By Shelby Williamson, senior communication specialist in the Office of Marketing and Communication
Dr. Sandra Hunter is a professor of exercise science in the College of Health Sciences. She is also the planning director for the Athletic and Human Performance Research Center.
Hunter teaches several courses, including Advanced Exercise Physiology and Applied and Rehabilitative Systems Physiology.
She has received a number of awards and honors throughout her career and has served as associate editor of Medicine and Science in Sports and Exercise and associate editor of Exercise and Sports Science Reviews.
Most recently, she began writing free exercise challenges for My AgeFit for people to incorporate during social distancing and beyond.
In a Q&A, Hunter highlights National Take a Walk in the Park Day (March 30), the health benefits of routine exercise, getting fresh air and more:
(Note: Visit the Wisconsin County Parks and Forests page on the Wisconsin Department of Natural Resources website for the most up-to-date information on park access and other COVID-19 response.)
Today is National Take a Walk in the Park Day. Why should people observe the day and get out to walk — especially given the current circumstances amid coronavirus?
Walking and physical activity in general has so many health benefits — this is backed by a large body of research. We need the reminder that walking is a wonderful way to exercise and be active, that it is accessible to most healthy people and only costs the time you invest. As a population, we are more sedentary than ever. We have become much less active over the last 80 years, and particularly the last two weeks with the coronavirus pandemic. Consider observing this day as an investment in your health and a reminder that moving is necessary for health. If you don’t walk on a regular basis then this could be the start of a new and life-changing habit.
How can walking improve health, both physically and mentally?
There are tremendous physical and mental benefits from walking, particularly on a regular basis. The recommended activity guidelines from the Centers for Disease Control and Prevention includes 30 minutes a day for five days (or 150 minutes per week) of moderate exercise, and brisk walking is one of those activities. People who meet these guidelines typically enjoy protection against many diseases or better management of disease and disorders. Some of these include cardiovascular disease, neuromuscular disorders, metabolic diseases such as diabetes, cancer, pain conditions and depressive disorders. Furthermore, exercise such as walking can boost your immune system to help protect against infections and disease, and improve your quality of sleep.
Are there specific benefits of exercising outdoors?
Walking inside or outside will achieve a major goal of increasing your heart rate and moving your muscles. However, walking outside in the fresh air, when the weather and environment are ideal, can be mentally and physically invigorating. In this time when many people are working from home to slow the spread of coronavirus, getting out can be a very positive experience. When there are barriers to getting outside, however, such as inclement weather, safety concerns, health reasons or you need to be isolated, then indoors is the next best option. The primary goal is to move, elevate the heart rate and contract the muscles — so walking on a treadmill or around the house can achieve similar physical benefits of walking outside.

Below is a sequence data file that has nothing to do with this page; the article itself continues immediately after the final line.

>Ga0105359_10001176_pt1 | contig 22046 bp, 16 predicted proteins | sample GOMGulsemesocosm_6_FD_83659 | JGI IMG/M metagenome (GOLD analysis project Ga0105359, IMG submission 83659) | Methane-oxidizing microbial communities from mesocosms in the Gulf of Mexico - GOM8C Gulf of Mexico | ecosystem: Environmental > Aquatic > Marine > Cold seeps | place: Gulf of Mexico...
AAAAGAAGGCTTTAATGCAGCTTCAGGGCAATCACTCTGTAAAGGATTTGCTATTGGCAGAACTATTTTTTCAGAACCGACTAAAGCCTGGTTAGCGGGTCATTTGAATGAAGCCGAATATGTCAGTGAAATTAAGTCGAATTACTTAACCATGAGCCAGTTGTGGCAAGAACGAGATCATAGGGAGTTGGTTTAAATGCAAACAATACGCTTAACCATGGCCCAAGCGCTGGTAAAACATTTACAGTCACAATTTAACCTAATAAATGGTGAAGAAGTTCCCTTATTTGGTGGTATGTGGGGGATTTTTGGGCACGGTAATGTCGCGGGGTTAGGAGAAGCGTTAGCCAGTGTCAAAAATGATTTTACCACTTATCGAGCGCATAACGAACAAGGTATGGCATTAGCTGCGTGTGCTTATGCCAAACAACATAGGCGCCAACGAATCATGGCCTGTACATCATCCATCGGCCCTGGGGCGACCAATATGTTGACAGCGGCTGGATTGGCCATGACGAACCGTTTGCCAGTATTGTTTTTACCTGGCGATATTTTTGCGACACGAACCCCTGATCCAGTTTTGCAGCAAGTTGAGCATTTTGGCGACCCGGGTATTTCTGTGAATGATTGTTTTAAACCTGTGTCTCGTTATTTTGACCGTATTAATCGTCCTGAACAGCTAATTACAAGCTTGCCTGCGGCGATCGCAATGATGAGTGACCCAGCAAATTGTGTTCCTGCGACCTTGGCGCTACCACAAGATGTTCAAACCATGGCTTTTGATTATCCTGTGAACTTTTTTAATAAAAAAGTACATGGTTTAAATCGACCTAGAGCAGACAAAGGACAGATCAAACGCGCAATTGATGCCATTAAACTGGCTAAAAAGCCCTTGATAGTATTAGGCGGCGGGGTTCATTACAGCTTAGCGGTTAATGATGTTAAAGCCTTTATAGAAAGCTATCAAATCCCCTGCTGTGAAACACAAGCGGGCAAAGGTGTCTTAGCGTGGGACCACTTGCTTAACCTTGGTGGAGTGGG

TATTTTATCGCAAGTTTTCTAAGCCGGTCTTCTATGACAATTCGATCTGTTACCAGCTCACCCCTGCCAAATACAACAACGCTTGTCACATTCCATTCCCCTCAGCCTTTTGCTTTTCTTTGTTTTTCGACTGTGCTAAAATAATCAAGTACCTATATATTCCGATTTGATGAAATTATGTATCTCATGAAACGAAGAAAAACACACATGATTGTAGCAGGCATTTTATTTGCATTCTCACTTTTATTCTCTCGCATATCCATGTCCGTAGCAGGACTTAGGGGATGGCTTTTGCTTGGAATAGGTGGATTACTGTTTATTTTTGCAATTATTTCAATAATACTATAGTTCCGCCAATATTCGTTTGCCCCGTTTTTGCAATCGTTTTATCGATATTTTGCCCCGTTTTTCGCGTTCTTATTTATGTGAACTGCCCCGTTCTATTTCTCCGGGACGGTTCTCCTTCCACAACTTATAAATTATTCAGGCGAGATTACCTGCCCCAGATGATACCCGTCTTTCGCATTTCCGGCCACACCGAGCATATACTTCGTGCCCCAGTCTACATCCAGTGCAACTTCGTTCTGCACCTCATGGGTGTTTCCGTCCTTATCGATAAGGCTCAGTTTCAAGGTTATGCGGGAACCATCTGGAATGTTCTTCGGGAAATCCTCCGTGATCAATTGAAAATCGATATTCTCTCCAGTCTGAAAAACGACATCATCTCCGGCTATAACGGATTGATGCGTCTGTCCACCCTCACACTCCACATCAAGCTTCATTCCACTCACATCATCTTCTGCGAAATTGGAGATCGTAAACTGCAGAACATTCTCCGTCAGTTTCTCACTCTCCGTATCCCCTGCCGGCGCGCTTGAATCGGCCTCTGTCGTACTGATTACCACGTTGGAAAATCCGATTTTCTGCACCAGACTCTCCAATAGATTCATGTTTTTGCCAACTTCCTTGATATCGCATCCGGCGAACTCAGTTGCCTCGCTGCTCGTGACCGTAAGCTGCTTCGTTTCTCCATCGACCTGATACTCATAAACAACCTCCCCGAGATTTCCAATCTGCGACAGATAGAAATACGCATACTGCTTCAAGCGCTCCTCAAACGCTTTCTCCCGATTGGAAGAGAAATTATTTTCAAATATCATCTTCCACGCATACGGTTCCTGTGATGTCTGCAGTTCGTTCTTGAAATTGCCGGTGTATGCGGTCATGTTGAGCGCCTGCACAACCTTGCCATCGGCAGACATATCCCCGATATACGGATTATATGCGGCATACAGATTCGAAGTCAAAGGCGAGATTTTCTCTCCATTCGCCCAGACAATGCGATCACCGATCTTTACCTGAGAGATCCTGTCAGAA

With the “safer-at-home” order in place, people are still able to visit parks as long as they practice social distancing. Why is it important, especially during this time of quarantine, to get outside?
It’s more important than ever to take the time to walk and be active even for a brief time. Cabin fever is real. Getting out for a walk can stimulate the brain to be more productive, provide head space to think more clearly and even provide a mental and physical break from those with whom you live. Furthermore, many people who have now been working from home the last few weeks or are self-isolating to slow the spread of the coronavirus, have seen their daily step count plummet. This is because many of the simple daily routines basic to our lives, such as walking to and from the car for work, walking around the work environment or shopping, have disappeared.
In addition, our daily exercise routines have completely been upended with the cancelation of sporting activities, and the closure gyms and pools. We now need to create new habits in our new daily routines to increase the number of steps to reach that recommended for optimal health outcomes. The recommended steps per day is at least 8,000 to 10,000 for optimal health benefits. However, with the new “safer-at-home” order, it can be a struggle to achieve that goal without purposeful intervention on our own part. A daily walk will help you achieve the recommended number of steps.
Are there any tips to walking — or exercising in general — properly from a physical therapy standpoint?
While respecting social distancing, a major consideration is ensuring you have supportive and comfortable shoes designed for walking distances. Secondly, appropriate layered clothing is needed to ensure you stay warm and dry given Wisconsin’s erratic weather. Lastly, be aware of posture, keeping upright, with your head up and shoulders back. This is especially important if you have been sitting a desk hunched over for much of the day. Try and adopt a brisk pace to get your heart rate elevated.
I would also encourage people to spend 15 to 30 minutes walking each day. Try and get outside and establish a walking habit you can do even on your busiest days and make it a priority.